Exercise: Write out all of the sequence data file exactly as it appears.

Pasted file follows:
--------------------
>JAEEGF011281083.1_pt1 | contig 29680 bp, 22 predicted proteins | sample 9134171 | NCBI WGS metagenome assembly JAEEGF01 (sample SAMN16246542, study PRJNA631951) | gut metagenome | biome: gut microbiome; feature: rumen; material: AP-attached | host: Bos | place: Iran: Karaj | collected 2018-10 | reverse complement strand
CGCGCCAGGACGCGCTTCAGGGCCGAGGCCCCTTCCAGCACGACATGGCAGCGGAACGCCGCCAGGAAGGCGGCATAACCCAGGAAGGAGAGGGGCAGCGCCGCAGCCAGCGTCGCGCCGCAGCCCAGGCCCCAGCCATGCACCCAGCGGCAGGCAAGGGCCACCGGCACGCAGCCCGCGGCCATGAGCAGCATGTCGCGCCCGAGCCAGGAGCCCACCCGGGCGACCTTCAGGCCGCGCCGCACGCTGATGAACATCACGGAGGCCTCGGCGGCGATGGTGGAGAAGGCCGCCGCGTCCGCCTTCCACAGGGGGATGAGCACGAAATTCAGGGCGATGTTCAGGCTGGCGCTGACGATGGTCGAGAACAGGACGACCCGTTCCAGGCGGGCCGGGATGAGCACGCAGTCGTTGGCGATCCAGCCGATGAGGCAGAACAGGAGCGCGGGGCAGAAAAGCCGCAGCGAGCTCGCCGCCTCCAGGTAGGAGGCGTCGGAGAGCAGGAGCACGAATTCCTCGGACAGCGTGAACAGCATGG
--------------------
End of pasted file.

>JAEEGF011281083.1_pt1 | contig 29680 bp, 22 predicted proteins | sample 9134171 | NCBI WGS metagenome assembly JAEEGF01 (sample SAMN16246542, study PRJNA631951) | gut metagenome | biome: gut microbiome; feature: rumen; material: AP-attached | host: Bos | place: Iran: Karaj | collected 2018-10 | reverse complement strand
CGCGCCAGGACGCGCTTCAGGGCCGAGGCCCCTTCCAGCACGACATGGCAGCGGAACGCCGCCAGGAAGGCGGCATAACCCAGGAAGGAGAGGGGCAGCGCCGCAGCCAGCGTCGCGCCGCAGCCCAGGCCCCAGCCATGCACCCAGCGGCAGGCAAGGGCCACCGGCACGCAGCCCGCGGCCATGAGCAGCATGTCGCGCCCGAGCCAGGAGCCCACCCGGGCGACCTTCAGGCCGCGCCGCACGCTGATGAACATCACGGAGGCCTCGGCGGCGATGGTGGAGAAGGCCGCCGCGTCCGCCTTCCACAGGGGGATGAGCACGAAATTCAGGGCGATGTTCAGGCTGGCGCTGACGATGGTCGAGAACAGGACGACCCGTTCCAGGCGGGCCGGGATGAGCACGCAGTCGTTGGCGATCCAGCCGATGAGGCAGAACAGGAGCGCGGGGCAGAAAAGCCGCAGCGAGCTCGCCGCCTCCAGGTAGGAGGCGTCGGAGAGCAGGAGCACGAATTCCTCGGACAGCGTGAACAGCATGG